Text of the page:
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Working in United Kingdom - Advice & Tips

United Kingdom

Expatriate Affairs Consultant Nannette Ripmeester tells you below what it takes to get a job in one of Europe’s most international markets. The UK is the fourth largest economy in the world and the fact that they speak English (!) makes it an even more attractive market for foreign job seekers.

Job hunting in United Kingdom

Speculative applications are worth trying, but only successful if they are well researched in advance. You have to know why you want to work for that particular company in that particular branch. You need to know exactly what products they manufacture, where they are based, etc. Useful information in this respect can be found in the many directories and yearbooks that are available on the UK graduate market place (Prospects, GET) and the websites such as Prospects (www.prospects.ac.uk) and TargetJobs (targetjobs.co.uk) .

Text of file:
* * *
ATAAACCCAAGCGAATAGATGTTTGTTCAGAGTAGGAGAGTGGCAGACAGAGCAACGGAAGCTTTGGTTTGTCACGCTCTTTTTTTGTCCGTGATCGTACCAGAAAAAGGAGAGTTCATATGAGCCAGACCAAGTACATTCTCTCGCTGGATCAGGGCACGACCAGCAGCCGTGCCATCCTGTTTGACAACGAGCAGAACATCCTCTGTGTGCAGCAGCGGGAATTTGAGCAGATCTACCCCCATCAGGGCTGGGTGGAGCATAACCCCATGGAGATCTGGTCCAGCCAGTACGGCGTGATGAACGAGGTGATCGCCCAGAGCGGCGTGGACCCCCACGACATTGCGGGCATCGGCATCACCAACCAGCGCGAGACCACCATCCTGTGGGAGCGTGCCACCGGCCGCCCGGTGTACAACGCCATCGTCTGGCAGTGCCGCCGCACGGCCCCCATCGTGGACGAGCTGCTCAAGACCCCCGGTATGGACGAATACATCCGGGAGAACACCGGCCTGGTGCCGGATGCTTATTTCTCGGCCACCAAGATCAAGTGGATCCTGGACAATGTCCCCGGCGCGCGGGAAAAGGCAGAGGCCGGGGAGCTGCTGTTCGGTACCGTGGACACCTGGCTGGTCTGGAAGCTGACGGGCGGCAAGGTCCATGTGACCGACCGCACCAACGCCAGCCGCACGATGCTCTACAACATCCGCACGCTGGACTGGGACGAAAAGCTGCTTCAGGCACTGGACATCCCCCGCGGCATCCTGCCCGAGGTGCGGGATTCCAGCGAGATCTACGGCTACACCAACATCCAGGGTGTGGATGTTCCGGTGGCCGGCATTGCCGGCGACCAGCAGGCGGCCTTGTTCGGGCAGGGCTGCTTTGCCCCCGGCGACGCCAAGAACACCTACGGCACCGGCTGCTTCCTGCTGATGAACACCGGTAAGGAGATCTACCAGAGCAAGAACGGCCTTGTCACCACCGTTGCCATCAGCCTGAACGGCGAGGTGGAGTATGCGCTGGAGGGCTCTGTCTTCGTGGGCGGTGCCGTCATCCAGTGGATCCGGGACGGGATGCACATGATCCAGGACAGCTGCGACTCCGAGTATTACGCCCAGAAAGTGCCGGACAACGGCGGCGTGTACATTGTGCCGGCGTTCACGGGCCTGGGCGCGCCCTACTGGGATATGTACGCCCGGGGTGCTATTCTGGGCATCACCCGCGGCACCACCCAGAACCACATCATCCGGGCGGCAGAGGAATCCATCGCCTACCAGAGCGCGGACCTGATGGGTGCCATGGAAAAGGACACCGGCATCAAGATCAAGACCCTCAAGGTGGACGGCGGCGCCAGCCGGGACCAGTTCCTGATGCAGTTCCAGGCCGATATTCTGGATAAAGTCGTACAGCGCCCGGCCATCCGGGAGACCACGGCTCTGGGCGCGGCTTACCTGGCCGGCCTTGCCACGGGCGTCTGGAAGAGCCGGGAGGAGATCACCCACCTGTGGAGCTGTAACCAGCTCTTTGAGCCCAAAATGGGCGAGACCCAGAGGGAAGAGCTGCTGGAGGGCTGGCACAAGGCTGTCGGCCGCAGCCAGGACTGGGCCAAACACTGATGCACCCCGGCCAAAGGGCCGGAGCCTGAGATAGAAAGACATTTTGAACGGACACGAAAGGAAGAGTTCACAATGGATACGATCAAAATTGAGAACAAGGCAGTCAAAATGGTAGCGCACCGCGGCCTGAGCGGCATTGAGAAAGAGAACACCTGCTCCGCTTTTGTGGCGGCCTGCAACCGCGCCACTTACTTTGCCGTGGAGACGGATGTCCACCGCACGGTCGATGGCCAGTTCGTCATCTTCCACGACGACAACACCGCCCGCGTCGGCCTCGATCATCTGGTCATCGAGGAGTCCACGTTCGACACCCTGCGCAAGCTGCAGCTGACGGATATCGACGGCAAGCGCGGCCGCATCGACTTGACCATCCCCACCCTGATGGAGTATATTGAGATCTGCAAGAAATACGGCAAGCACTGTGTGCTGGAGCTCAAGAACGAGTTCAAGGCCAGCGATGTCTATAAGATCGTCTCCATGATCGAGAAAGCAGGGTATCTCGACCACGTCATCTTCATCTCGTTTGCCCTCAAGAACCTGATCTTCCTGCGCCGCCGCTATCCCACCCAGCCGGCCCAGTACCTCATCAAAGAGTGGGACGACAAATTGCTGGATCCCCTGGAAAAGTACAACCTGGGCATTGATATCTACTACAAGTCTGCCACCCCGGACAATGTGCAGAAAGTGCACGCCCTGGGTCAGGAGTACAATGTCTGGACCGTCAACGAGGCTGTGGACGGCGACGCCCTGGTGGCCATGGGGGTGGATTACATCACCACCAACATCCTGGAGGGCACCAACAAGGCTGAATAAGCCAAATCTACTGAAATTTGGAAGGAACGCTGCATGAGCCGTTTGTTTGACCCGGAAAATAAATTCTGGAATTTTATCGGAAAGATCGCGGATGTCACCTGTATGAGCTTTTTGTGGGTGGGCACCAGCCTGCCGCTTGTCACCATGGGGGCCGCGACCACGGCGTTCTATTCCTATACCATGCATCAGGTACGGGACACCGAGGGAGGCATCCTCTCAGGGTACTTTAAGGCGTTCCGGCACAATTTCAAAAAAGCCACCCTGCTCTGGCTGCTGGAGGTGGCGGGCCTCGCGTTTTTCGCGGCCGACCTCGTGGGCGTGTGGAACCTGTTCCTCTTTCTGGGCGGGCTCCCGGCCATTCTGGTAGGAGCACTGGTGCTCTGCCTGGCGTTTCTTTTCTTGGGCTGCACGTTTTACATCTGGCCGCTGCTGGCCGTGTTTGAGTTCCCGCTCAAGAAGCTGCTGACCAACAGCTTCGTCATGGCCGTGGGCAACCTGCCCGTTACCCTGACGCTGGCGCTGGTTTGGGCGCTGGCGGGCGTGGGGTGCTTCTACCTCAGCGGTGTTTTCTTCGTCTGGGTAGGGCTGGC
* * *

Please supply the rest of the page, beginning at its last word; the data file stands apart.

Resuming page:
It sounds like an open door, but be aware employers are looking for graduates who match their needs. So the most important thing you can do when applying for any job is to read the vacancy advert carefully! Not meeting the requirements for the job is in most cases the reason for failing to pass the selection round. 

A major tip when looking for work in the UK: Do not underestimate the importance of language skills. Having a conversation in a pub is something different from a business conversation during a staff meeting!

The Application Letter

In general a letter of application should create enough interest to make the potential employer want to look at your application in more detail and hopefully invite you for an interview. Your application letter, however, should not provide too much information about experience and qualifications; this will be provided in your CV.